Here we are again in the month of November that opens with the commemoration All Saints, followed by the commemoration of all the Faithful Departed. As the name suggests, it’s about all the saints, that is, all men and women who have entered the glory of heaven. How does this feast stimulate our hope, faith and charity?
Bible Readings Apocalypse 7:2-4, 9-14 Psalm 24:1-6 1 John 3: 1-3 Matthew 5: 1-12
Indeed, the feast of All Saints orients our attention to the men and women who already enjoy the plenitude of life and happiness, which are our aspirations. Although we don’t know how it’s like that side, John gives something to whet our appetite: “After this I looked, and there was a great multitude that no one could count, from every nation, from all tribes and peoples and languages, standing before the throne and before the Lamb, robed in white, with palm branches in their hands. They cried out in a loud voice, saying, ‘Salvation belongs to our God who is seated on the throne, and to the Lamb!’”
Saints outside the calendar
Indeed, throughout the year we commemorate different saints yet they are not the only ones, there several others. In fact, those who have been canonised make up only a small number. We may have known other saints in our families, our neighbourhood or in places of work. Probably none of them will be canonised, however, that does not mean there are no less saints than others. They are. Conscious of this reality the church consecrates a day for all these saints.
When we think of saints as those who we may have shared life with us or lived realities of life close to ours; we feel encouraged to forge on towards our destination.
The road may be rough
On the pilgrimage of our life we don’t always sing hosanna. We think of those caught up in endless wars, those persecuted, victims of natural calamities and epidemic or those mourning their dear ones; at such moments there are tears. It’s in the midst of such experiences that the saints we are commemorating lived. That’s why John speaks of them as: “These are they who have come out of the great ordeal; they have washed their robes and made them white in the blood of the Lamb.” Whitening robs in blood?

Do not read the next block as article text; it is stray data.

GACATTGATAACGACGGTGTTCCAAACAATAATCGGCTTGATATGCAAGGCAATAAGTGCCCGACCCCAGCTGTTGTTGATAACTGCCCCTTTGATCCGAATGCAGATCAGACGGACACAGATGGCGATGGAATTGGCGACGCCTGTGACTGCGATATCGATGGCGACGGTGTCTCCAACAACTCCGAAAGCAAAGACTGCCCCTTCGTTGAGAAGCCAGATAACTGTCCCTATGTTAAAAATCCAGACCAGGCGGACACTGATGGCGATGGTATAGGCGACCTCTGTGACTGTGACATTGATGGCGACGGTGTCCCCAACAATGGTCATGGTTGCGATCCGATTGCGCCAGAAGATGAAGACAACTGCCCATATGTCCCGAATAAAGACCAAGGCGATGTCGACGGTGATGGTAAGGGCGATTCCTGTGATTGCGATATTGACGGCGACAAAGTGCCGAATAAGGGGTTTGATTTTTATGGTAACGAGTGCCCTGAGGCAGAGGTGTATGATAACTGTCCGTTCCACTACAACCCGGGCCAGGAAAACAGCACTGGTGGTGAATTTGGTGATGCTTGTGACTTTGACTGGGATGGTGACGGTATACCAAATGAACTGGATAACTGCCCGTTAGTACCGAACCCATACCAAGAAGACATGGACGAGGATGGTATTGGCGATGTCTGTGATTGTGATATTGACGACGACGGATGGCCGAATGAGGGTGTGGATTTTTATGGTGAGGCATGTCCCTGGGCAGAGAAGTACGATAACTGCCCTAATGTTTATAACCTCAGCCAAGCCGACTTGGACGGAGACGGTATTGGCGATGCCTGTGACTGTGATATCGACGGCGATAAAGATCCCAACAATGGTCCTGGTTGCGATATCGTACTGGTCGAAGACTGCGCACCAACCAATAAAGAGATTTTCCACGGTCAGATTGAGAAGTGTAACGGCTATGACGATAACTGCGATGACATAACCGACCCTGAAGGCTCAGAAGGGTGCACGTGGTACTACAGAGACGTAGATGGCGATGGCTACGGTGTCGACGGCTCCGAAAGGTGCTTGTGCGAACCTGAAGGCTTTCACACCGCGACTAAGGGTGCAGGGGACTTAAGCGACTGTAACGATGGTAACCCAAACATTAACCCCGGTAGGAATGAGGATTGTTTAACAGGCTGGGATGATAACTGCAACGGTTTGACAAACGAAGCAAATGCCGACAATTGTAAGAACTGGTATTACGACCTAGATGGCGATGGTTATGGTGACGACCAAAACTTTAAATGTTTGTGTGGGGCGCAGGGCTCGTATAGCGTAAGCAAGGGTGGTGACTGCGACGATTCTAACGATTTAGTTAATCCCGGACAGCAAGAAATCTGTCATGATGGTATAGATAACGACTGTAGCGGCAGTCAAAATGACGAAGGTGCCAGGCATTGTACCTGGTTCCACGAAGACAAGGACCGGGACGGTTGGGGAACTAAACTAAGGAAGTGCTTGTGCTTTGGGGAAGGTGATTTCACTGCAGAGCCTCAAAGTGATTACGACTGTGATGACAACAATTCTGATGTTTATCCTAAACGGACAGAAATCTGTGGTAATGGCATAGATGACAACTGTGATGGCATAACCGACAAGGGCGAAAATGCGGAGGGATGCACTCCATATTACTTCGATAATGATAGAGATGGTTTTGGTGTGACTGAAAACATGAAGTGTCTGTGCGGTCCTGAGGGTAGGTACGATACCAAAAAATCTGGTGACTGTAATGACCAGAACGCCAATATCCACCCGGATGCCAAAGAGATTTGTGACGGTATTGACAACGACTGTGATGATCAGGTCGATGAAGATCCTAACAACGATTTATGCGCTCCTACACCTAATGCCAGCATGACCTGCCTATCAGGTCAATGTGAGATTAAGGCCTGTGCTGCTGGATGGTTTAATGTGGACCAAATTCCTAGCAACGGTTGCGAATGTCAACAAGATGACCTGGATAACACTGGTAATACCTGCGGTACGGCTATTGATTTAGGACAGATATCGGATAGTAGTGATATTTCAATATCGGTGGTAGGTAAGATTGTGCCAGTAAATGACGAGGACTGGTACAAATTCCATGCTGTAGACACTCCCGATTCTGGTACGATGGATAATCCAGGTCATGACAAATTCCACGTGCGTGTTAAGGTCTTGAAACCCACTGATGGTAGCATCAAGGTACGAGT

Indeed, it’s because their sainthood it’s the victory of good over evil, life over death; like those early Christians who kept the faith despite persecutions. That’s why these saints may say like Paul: “I have fought the good fight, I have finished the race, I have kept the faith” (2 Tim 4:7); of course, by God’s grace.
We too are invited to cooperate with this grace in order to remain steadfast till the end. There we realise that reaching the joy of heaven is basically a gift offered to us. Here think of psalm 24.
“Who may ascend the mountain of the Lord? Who may stand in his holy place? The one who has clean hands and a pure heart, who does not trust in an idol or swear by a false god” (Ps 24:3-4). It’s a demand beyond our reach for who can claim to have clean hands and pure heart? But by feast of All Saints we are not celebrating supermen for the road to holiness is not like a bodybuilder displaying his force. Saints are pardoned and healed sick people. And we are still on this journey of healing.
The Gospel opens with an observation which I prefer to call a diagnosis. Jesus, the physician of our hearts, looks at the people following him and climbs the mountain and begins to teach them. It’s like he’s identified their hunger and their thirst. Isn’t every person seeking the fullness of life and happiness? Well, Jesus gives the prescription a kind of do-it-yourself (DIY). He gives the beatitudes, the ways of plenitude of life and happiness. Notably, what Jesus proposes is not only different but also opposed to what the world suggests to us. It means, this call to holiness extended to every person implies living fully, and committed to our tasks in the world, yet, letting oneself be permeated by the spirit of the beatitude. Indeed, it’s here on earth we called to be saints, not in heaven after death –it will be too late.
Besides, the saints we are commemorating are not just a crowd but individual persons who followed Christ, each in his different way. It means each one discovered his way of beatitude, walked it faithfully despite the many trials. They may have fallen, but they knew also, by God’s grace, to pick themselves up and continue the way –keeping the direction. That’s the victory they celebrate; God’s grace that accompanied them through twists and turns of their lives. May this same grace accompany us too on our own journey.
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